Odds and Ends

Going Undercover

In October 1992, Yaron Svoray, posing as an Australian journalist named Ron Furey, infiltrated a neo-Nazi movement in Germany. The most incredible part of this task? Svoray is an Israeli Jew and the son of Holocaust survivors.

On Thursday, February 24th at 8pm, Svoray will speak in McLeod Auditorium about his encounters in the neo-Nazi underground world, which he claims involves all walks of society, including lawyers, engineers, professors, policemen and military officers.

Svoray's project was intended to determine the strength, leadership and financial backing of Germany's neo-Nazi movement. His undercover findings indicated the movement is far larger in numbers and much more pervasive than previously expected. His experience inspired him to write In Hitler's Shadows and also prompted the HBO movie "The Infiltrator," starring Oliver Platt as Svoray.

"I think his experience has made it real to him that it could happen again," said Rebecca Franklin, a second-year College student from the Speaker's Committee of University Union, which is co-sponsoring the event with Hillel.

The program is free for University students and $5 for community members. Tickets can be purchased at the Newcomb Ticket Office as well as at the door.

Put on your dancin' shoes

This weekend prepare to dance. A lot. The catch? It's for a good cause.

Saturday marks the second Dance Marathon at the University, the proceeds of which will go to the Sarah Du Bose Fund at the Children's Medical Center.

The program, modeled after the Penn State Dance marathon is still in its formative years at the University but is growing by leaps and bounds. Last year, engineering student Jeff Ludwig proposed the idea as a First Year Council project, but the event soon outgrew the committee. This year, the Dance Marathon is its own Contracted Independent Organization.

Participants, who have been collecting donations of $50 or more, will dance from 12 noon on Saturday to 12 noon on Sunday. The general public has it easier. By making a minimum $5 donation, anyone can come between the hours of 9pm and 2am to dance, watch entertainment by the Whethermen and enter a drawing to win prizes such as a Palm V planner.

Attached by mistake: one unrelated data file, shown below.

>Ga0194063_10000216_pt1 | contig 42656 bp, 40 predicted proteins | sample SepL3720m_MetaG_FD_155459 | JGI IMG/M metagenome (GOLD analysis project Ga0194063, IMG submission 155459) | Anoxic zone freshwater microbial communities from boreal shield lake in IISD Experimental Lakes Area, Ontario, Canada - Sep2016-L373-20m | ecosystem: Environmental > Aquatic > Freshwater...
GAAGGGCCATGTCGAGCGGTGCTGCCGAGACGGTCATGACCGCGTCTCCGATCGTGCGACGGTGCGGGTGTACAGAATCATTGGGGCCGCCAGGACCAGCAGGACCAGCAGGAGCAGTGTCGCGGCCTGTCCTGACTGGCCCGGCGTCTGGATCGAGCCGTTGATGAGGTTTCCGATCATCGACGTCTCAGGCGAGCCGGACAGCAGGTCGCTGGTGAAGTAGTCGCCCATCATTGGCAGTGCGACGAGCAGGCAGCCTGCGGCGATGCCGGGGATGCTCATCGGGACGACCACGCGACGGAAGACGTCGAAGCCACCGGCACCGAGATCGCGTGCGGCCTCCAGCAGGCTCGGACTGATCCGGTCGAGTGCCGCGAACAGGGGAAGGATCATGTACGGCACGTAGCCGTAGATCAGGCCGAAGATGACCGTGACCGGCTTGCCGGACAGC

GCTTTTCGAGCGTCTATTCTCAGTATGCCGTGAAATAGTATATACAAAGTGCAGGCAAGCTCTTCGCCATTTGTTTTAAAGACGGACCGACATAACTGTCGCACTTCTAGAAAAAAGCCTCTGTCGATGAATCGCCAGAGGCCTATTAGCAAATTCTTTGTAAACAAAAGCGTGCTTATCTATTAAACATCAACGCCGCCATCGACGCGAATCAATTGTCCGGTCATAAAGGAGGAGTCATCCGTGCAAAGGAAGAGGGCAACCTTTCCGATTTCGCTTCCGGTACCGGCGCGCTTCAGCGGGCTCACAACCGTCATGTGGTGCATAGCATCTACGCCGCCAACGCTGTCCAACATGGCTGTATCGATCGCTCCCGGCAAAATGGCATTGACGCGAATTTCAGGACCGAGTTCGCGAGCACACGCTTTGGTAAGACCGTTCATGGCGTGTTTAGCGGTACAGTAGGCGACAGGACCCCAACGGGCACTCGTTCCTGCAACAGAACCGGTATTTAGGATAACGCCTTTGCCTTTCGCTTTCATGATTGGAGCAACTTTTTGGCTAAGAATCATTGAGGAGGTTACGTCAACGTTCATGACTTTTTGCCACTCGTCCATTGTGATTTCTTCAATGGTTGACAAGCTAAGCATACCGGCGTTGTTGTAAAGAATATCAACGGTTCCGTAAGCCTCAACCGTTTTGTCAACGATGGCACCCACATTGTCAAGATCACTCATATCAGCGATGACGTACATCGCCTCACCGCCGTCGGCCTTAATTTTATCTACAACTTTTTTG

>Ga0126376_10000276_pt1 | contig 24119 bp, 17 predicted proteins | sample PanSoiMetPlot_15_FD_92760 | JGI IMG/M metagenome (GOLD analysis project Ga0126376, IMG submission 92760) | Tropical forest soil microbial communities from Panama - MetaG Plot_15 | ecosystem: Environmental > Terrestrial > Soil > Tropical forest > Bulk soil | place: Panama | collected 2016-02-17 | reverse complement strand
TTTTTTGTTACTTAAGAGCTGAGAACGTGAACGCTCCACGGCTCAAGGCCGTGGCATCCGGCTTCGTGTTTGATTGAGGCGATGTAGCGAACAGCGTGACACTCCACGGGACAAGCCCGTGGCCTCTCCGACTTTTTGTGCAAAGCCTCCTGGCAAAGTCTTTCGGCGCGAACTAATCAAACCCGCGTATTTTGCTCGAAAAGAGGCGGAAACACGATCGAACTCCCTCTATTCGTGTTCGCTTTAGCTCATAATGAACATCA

During the 23rd hour, children who have benefited from the fund will attend the festivities with their parents, an event that is sure to inspire a second wind in the fatigued dancers as they complete the final hour.

"As soon as I heard about [Dance Marathon] when I got here, I thought it was a great idea," recalls Natalie Shonka, a first-year College student and Dance Marathon participant.

Last year, the marathon's dates conflicted with those of the Foxfield races, yet the event managed to raise "a little over $8,000," Ludwig said. This year, with improved scheduling, the Dance Marathon already boasts over 200 students, including 60 to 70 Delta Delta Delta sisters from James Madison University, who have completed their fundraising. According to Ludwig, the Overall Accounting Committee's Chair has surpassed the $5,000 mark in donations, and Ludwig himself has raised $1185.

Shonka, along with three other Kappa Delta sisters, is missing her sorority's date function that night to dance for charity. The event is well worth it, she claims, for "Where else can you dance for 24 hours straight and for a good cause?"

Compiled By Allison Botos

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